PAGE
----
Bobby Lee Calls Bullshit on Podcast Company Dumping Deal Over Morals Clause

Bobby Lee Calls Bullshit on Podcast Company Dumping Deal Over Morals Clause

The blowback from Bobby Lee’s Tijuana story has, allegedly, hit his wallet — and Lee is fighting back.

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In late March, the prolific podcaster and MadTV star made headlines after resurfaced video clips showed Lee telling a disturbing story of a pre-fame trip to Tijuana, in which he claimed to have engaged in forceful sex with a crying prostitute who “looked like Natalie Portman in The Professional.” Dating back to 2014, Lee has told the story at least four separate times on four different podcasts, including his own, TigerBelly, which filed a complaint against the Amazon-owned podcast company Wondery yesterday.

Lee and the TigerBelly company alleged that Wondery committed a breach of contract when they canceled a multi-year ad sales and distribution deal for TigerBelly, claiming that Wondery was “under pressure to cut expenses and roll back its financial commitments” when it sent TigerBelly a termination notice in early April, shortly after the Tijuana controversy drew national attention. According to Lee, the notice cited a breach of a “morals clause,” which he and TigerBelly believe to be a distraction intended to obfuscate Wondery’s attempts to get out of an expensive deal during an economic downturn.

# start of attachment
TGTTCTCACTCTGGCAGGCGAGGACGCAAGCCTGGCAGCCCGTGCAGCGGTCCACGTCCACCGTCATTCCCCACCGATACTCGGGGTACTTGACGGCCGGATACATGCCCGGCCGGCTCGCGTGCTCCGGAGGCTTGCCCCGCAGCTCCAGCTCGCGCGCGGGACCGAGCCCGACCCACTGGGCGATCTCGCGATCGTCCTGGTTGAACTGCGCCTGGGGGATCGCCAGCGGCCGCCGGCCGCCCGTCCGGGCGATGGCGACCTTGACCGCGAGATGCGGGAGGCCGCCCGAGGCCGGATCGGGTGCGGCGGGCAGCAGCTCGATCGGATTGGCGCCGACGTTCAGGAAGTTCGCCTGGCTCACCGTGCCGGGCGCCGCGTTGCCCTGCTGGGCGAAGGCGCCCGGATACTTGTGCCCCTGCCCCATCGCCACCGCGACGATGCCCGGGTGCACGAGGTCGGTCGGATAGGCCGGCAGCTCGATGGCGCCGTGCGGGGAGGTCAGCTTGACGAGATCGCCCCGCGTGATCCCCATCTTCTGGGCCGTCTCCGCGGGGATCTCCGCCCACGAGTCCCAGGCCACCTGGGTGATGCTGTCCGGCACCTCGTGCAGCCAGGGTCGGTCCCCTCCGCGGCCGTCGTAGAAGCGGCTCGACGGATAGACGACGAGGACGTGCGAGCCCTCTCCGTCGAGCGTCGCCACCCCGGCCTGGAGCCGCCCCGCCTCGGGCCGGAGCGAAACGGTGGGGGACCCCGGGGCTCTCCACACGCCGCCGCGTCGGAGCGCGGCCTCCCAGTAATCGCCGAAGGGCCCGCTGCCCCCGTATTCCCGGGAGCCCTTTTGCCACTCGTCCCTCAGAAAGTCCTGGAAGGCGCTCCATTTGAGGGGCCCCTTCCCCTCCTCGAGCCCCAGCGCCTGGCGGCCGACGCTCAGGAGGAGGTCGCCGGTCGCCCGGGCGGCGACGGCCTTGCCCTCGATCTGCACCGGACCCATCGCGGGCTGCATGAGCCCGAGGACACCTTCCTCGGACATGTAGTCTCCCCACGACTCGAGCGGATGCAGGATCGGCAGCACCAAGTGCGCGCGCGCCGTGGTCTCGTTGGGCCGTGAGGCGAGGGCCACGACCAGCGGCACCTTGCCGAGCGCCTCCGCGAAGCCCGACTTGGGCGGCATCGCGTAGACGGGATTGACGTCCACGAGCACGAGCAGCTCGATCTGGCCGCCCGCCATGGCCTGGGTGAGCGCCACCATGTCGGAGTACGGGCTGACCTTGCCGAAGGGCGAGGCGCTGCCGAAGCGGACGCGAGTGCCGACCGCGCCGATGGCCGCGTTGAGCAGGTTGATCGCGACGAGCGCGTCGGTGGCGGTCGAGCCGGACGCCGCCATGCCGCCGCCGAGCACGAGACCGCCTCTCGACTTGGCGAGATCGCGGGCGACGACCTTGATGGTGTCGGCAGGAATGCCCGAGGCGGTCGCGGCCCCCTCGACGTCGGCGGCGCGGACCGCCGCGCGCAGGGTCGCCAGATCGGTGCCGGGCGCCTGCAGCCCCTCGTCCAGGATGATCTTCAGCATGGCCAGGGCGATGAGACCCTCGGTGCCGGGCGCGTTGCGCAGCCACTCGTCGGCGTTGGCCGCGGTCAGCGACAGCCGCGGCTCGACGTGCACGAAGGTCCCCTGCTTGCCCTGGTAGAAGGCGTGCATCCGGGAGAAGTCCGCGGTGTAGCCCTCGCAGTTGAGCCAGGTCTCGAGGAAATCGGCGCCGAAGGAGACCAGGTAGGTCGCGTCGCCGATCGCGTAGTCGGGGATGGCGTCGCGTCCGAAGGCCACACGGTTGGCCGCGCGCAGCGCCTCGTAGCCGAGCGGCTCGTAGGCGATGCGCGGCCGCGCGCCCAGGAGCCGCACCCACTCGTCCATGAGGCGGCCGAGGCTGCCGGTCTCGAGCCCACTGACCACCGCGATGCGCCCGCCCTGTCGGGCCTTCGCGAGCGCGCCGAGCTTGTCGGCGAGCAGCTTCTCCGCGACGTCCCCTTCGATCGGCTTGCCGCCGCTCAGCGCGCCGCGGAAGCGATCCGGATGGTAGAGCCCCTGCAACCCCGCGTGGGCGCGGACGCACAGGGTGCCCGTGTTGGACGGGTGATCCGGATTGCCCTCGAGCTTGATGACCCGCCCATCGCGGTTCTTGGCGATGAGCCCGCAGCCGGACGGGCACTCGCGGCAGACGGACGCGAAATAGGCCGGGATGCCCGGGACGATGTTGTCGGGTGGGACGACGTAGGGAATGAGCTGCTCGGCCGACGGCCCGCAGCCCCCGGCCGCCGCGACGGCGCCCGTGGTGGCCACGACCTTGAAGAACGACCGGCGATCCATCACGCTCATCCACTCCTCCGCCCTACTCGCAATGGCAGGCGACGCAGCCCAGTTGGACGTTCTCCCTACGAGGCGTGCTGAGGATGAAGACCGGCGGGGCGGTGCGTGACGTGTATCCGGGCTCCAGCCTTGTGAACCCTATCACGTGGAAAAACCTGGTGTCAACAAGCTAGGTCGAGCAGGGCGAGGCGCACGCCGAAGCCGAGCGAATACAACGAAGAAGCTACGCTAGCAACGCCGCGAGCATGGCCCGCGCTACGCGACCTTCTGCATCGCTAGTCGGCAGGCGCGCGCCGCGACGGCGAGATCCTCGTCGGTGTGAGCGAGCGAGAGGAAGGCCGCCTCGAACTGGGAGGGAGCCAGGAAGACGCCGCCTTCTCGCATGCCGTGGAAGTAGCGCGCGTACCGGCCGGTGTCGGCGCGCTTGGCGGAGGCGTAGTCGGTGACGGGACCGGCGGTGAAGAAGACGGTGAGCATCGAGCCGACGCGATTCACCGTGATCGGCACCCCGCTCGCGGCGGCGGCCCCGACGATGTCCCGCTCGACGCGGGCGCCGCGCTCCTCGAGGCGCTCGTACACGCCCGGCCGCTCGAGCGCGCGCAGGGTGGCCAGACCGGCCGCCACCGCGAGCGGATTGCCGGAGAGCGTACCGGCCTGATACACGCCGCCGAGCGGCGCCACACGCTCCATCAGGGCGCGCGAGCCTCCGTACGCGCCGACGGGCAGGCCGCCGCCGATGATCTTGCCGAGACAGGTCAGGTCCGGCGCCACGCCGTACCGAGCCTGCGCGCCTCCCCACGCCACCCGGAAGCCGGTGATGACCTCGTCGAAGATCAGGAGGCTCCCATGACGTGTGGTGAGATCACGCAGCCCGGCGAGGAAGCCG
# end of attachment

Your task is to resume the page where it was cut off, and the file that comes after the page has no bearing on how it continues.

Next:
Since the Tijuana controversy went viral in March, Lee has made public apologies for the anecdote, claiming on an April 5 episode of TigerBelly that the entire story was a complete fabrication stitched together from multiple different stand-up bits he’s told at different points in his career. It is unclear whether Wondery sent TigerBelly the termination notice for their 39-month contract before or after the apology, but, regardless, Lee and his company claim that the grounds of the termination are unlawful — according to Lee, he never agreed to a “morals clause.”

Morals clauses are provisions within a contract to curtail behavior that could create scandal and reputational damage for the parties involved. Lee’s lawsuit does not dispute Wondery’s supposed assertions that Lee breached the morals clause by telling the story repeatedly for almost a decade — it simply says that Lee never signed one in the first place, and that Wondery would have known about the Tijuana tale when they agreed to terms in December 2022. Lee and TigerBelly intend to take the case to trial, seeking multiple millions of dollars in damages.

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